“That waiting is horrible. It is all you think about, wondering whether it has spread”

PUBLISHED: 14:13 18 October 2012

Seema Seetharam, Consultant Breast Surgeon at Darent Valley Hospital

Seema Seetharam, Consultant Breast Surgeon at Darent Valley Hospital


Having to endure a two-week wait to find out whether cancer cells had spread beyond the breast was worse than the initial diagnosis, Sarah Oakwell says.

The 34-year-old mum was told the tumour in her breast was malignant in November 2010.

The following month she had an operation to remove the lump, but surgeons also tested the lymph nodes in her armpit to detect whether the cancer had spread.

But using current methods for this takes time for the results to come back – two weeks of being left not knowing the extent to which her body had been invaded by the disease.

“That waiting is horrible. It is all you think about, wondering whether it has spread. It seems like the longest two weeks in your life. Once you are diagnosed with it, you get over that really quickly. The waiting around is the worst part,” Sarah says.

If the cancer cells have spread to the lymph nodes, that means having to go through a second operation to remove them.

This is why Darent Valley Hospital, where Sarah is a patient, is fundraising to buy equipment that can tell a woman the minute she wakes up from that first operation whether or not breast cancer cells have spread.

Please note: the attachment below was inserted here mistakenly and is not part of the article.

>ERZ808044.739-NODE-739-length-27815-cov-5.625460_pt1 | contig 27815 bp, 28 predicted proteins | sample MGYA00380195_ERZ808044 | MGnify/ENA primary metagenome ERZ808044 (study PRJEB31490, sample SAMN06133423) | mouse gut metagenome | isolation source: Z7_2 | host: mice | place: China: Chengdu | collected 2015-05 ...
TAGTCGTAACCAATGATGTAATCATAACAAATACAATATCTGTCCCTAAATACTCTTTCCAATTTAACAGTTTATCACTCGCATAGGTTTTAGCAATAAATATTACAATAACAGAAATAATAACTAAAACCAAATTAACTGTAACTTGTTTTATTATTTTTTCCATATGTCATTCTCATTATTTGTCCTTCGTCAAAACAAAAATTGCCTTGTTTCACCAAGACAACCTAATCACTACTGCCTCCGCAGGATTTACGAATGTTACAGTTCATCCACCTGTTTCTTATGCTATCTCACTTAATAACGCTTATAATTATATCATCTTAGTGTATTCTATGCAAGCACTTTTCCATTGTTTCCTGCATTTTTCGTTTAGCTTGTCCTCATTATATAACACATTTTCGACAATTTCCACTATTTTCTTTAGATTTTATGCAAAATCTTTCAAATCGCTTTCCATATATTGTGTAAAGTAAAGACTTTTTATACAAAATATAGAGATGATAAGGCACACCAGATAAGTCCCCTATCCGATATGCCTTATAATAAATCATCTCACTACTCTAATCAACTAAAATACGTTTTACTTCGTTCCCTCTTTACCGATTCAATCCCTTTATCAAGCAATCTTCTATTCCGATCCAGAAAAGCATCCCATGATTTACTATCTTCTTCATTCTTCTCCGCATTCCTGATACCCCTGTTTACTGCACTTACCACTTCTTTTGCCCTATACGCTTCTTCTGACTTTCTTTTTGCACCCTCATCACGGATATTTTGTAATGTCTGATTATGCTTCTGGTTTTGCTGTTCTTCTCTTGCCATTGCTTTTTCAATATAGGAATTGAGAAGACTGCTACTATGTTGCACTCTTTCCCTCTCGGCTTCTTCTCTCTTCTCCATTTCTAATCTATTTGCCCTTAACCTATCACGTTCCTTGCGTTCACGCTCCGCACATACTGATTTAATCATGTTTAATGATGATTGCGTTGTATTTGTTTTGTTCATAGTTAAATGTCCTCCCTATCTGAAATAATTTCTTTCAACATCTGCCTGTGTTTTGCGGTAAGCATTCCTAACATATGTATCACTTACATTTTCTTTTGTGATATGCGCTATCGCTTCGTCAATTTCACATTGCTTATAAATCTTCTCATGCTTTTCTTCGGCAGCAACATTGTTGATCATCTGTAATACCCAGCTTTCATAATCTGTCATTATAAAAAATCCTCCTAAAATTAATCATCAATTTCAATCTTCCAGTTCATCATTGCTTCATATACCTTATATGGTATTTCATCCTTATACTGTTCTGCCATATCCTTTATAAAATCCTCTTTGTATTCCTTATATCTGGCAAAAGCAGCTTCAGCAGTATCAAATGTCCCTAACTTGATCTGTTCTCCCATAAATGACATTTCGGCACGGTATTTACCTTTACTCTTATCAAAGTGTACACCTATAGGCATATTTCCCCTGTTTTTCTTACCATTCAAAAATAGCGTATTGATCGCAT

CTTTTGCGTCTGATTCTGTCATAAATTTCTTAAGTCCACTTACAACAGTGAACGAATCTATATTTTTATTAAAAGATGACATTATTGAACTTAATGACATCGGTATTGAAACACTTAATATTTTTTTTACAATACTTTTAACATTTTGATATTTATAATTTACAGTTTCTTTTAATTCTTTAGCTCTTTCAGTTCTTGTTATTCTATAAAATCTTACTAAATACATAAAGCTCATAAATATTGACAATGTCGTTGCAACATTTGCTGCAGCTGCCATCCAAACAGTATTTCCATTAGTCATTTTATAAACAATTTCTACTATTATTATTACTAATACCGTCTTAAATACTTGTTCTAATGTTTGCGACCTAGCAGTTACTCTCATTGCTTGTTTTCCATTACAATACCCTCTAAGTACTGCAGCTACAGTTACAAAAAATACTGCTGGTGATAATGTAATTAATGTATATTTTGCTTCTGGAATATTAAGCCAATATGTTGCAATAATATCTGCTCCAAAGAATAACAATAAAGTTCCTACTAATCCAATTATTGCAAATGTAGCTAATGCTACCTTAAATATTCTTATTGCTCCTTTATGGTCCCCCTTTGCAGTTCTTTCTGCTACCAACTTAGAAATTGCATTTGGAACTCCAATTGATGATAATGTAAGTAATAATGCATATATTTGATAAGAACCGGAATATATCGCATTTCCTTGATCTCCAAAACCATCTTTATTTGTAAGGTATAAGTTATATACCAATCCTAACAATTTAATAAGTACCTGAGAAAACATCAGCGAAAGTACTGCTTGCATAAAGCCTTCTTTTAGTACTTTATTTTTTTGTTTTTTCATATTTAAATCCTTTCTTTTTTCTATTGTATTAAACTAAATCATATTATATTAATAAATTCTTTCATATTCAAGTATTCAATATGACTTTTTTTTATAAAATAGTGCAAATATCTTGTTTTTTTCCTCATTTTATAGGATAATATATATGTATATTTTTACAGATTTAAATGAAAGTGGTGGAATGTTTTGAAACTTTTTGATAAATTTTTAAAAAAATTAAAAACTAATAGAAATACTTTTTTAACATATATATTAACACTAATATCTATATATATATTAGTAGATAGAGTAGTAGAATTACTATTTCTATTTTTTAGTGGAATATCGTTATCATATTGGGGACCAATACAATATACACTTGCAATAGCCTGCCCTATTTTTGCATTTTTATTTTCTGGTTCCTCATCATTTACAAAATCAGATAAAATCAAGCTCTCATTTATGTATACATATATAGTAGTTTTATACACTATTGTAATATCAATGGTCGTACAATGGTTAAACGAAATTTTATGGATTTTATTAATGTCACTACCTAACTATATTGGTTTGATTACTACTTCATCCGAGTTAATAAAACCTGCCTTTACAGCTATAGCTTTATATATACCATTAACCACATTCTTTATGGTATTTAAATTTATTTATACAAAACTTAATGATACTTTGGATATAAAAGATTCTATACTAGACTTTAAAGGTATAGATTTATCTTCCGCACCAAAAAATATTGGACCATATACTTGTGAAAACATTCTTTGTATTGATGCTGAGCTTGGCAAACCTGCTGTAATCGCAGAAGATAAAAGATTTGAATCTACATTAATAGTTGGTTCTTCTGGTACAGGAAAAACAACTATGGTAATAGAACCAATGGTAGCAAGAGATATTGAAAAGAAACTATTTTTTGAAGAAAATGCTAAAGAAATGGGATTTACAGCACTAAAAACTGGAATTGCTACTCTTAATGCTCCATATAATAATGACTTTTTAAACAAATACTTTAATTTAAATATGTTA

The system, called the One Step Nucleic Acid Amplification, or OSNA, tests the sentinel lymph nodes from the armpit and within 30 minutes offers a result to the surgeons.

If it shows the cancer has spread, the lymph nodes can be removed immediately while the patient is still on the operating table.

All that stands in the way is another £31,000 to reach the £76,000 it will cost to bring it to Darent Valley Hosital.

Breast surgeon Seema Seetharam is heading the campaign.

“Having to wait for results is obviously very stressful and disruptive for patients especially as they will be recovering from the first episode of surgery,” she said. “To then find out that further surgery is necessary is very traumatic and upsetting for patients. The benefits of this technology include a faster diagnosis and subsequent delivery of appropriate treatment as well as a reduced overall hospital stay and a less stressful experience for the patient.”

Sarah is one of many women who would have avoided the agonising two-week wait.

“For someone to say when you have woken up ‘yes we have got it’, the relief would be unbelievable. That machine is like a miracle. It would be brilliant to be told that,” she says.

Emma Sheehan, 39, another Darent Valley patient, also describes the two-week wait as the worst part.

“I have two young children and they knew something was going on, but we didn’t know for sure and didn’t know what to say,” she says.

“Once you are diagnosed you just want to get on with the treatment. While you are waiting it is out of your control. Any process to help speed that up would be fantastic.”

After her wait Sarahwas told the cancer had not spread, although it was not all good news. She has since had three more operations – two to take precancerous cells away and the fourth was a full mastectomy. She recently found another lump which is now being tested.

A year on from her first diagnosis, and following a mastectomy, radiotherapy and chemotherapy, Emma is still receiving treatment.

To make a donation to Darent Valley’s fundraising campaign contact Tracey Cummins at or 01322 428256.

If you value what this story gives you, please consider supporting the Gravesend Reporter. Click the link in the orange box above for details.

Become a supporter

This newspaper has been a central part of community life for many years. Our industry faces testing times, which is why we're asking for your support. Every contribution will help us continue to produce local journalism that makes a measurable difference to our community.

Latest from the Gravesend Reporter